Provoking the ire of the Trump administration is not something FIFA would likely want to do after the US Department of Justice recently indicted Richard Lia, the latest of a host of FIFA officials to be charged in the United States on corruption-related offenses. The indictment demonstrated that the Trump administration has every intention to take forward the FIFA cases, initiated under the Obama administration. The US legal proceedings forced FIFA council member Sheikh Ahmad al-Fahad al-Sabah, a member of the Kuwaiti ruling family and one of the most powerful men in international sports, to resign earlier this month. Sheikh Ahmad retains his seat on the International Olympic Committee (IOC), as well as his presidency of the Olympic Council of Asia and the Association of National Olympic Committees (ANOC).
Doing nothing could prompt the FIFA Congress to move on a longstanding Palestinian demand that the soccer body suspends six Israeli settlement soccer teams at the core of the dispute. That would amount to FIFA acknowledging international law, which views Israeli settlements in occupied territory as illegal and put it at odds with the Trump administration. The same is true for giving Israel six months to mend its ways.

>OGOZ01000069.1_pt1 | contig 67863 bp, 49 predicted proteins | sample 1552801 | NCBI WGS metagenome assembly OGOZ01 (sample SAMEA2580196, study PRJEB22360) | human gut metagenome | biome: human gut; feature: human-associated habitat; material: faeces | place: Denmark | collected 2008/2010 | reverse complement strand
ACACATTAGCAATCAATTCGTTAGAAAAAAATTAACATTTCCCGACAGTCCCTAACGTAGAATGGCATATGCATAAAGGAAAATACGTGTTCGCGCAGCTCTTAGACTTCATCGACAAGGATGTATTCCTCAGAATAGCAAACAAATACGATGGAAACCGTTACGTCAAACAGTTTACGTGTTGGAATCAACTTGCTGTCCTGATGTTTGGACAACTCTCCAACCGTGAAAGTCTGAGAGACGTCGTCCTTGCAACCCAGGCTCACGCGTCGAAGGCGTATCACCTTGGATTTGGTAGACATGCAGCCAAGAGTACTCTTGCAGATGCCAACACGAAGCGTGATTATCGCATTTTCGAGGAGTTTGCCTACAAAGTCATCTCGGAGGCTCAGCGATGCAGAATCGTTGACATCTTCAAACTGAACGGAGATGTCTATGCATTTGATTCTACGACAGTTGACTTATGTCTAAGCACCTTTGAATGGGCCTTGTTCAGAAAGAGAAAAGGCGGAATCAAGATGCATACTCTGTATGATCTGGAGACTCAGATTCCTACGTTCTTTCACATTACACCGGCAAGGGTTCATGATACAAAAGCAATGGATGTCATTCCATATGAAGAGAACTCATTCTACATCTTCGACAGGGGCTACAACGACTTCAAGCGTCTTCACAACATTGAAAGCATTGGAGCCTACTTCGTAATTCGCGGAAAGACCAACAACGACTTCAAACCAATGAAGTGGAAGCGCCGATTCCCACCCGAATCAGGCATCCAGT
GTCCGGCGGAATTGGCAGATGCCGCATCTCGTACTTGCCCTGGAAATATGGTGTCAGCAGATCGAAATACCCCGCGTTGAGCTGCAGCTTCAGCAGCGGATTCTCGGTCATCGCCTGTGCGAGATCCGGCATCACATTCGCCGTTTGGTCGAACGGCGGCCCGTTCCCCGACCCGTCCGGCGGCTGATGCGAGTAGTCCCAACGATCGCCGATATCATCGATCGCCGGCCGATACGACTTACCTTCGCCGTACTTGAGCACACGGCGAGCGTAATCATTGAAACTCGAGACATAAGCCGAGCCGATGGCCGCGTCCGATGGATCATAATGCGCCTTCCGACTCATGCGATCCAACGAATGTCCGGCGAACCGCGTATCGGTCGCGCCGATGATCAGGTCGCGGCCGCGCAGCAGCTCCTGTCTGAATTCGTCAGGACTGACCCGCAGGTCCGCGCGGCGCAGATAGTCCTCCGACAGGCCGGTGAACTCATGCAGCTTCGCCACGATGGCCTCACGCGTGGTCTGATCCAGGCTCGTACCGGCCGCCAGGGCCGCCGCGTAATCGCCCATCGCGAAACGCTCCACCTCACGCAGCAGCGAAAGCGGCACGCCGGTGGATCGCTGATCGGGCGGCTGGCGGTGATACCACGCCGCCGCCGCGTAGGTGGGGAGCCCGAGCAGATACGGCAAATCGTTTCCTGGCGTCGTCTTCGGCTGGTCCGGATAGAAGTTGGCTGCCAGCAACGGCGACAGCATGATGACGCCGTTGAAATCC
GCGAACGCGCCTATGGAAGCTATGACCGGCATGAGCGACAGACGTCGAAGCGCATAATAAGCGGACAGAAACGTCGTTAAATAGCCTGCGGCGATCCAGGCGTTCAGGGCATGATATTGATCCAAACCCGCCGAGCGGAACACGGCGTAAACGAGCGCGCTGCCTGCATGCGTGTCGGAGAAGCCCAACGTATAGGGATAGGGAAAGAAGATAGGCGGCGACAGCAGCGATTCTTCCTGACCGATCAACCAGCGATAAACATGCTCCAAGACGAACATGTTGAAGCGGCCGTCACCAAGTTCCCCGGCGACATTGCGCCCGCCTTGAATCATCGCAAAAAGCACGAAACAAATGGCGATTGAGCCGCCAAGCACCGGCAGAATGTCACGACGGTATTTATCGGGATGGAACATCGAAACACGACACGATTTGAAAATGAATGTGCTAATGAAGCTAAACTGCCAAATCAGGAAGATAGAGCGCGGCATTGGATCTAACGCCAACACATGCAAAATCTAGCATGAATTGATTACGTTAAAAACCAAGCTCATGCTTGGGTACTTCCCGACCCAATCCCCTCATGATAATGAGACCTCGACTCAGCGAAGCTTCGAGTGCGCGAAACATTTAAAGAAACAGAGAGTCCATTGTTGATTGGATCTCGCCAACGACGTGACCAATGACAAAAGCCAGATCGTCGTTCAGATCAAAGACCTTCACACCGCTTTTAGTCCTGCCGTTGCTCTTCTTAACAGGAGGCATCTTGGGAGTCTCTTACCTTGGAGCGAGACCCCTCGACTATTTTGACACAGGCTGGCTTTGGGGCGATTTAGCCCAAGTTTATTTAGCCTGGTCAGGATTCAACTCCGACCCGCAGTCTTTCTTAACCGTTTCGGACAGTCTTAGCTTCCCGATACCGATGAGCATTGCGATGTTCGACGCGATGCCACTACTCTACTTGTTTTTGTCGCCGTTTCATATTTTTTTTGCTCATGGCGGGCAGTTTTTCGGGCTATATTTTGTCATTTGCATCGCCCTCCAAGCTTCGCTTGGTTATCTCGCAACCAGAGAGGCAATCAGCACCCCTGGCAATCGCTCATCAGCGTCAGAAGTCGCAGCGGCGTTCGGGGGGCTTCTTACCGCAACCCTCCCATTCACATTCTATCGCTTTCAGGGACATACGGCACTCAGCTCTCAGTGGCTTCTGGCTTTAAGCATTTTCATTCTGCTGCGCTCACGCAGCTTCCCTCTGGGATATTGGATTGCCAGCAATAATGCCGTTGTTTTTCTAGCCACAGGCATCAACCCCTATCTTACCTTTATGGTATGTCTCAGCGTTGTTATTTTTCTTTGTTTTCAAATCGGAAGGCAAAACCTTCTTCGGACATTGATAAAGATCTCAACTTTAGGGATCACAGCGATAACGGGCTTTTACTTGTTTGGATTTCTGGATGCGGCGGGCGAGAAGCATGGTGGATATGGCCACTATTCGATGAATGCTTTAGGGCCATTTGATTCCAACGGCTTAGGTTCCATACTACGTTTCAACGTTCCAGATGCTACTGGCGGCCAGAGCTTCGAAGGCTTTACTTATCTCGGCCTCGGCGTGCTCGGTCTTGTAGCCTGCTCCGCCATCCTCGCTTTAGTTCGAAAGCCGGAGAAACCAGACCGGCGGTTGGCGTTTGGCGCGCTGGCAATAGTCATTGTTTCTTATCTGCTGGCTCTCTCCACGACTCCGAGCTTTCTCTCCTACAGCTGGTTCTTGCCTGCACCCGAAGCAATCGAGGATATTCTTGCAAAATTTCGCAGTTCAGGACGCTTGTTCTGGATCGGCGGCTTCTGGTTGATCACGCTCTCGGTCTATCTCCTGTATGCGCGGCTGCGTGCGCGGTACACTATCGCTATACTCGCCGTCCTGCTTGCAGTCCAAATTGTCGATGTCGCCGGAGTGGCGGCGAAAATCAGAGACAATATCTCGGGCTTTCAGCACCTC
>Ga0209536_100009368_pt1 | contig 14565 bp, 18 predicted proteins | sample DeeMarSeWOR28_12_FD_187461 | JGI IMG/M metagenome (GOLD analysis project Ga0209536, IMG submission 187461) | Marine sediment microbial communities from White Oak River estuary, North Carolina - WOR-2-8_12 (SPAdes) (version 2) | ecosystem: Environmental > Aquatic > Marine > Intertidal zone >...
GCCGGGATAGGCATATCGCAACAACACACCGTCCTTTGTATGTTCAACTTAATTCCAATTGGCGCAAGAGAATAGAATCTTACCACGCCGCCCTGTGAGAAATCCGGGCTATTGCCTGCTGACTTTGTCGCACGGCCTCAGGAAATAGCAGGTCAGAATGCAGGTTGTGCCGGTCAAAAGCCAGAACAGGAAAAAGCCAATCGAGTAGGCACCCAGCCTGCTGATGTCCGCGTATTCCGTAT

In his report, Sexwale asserted that further talks which have dragged on for years without bringing the parties any closer to a resolution would be “futile.”
The stakes are high not just for FIFA, but also Israel and Palestine. Palestine, like FIFA, is walking a tightrope. Palestine will not want to upset the Trump administration less than two weeks after President Mahmoud Abbas, on a visit to Washington, endorsed Donald Trump’s peace-making efforts and in advance of the US president’s visit later this month to the Middle East. At the same time, Abbas cannot be seen to be endorsing or closing his eyes to violations of FIFA rules against the backdrop of a hardline Israeli government that has stepped up its campaign to portray the Palestinian Authority as supporting terrorism.
SPORTS AND POLITICS
That campaign affects not only Abbas, but also the Palestine Football Association (PFA) president, Jibril Rajoub, a former security chief who spent 17 years in prison and hopes to succeed Abbas as president.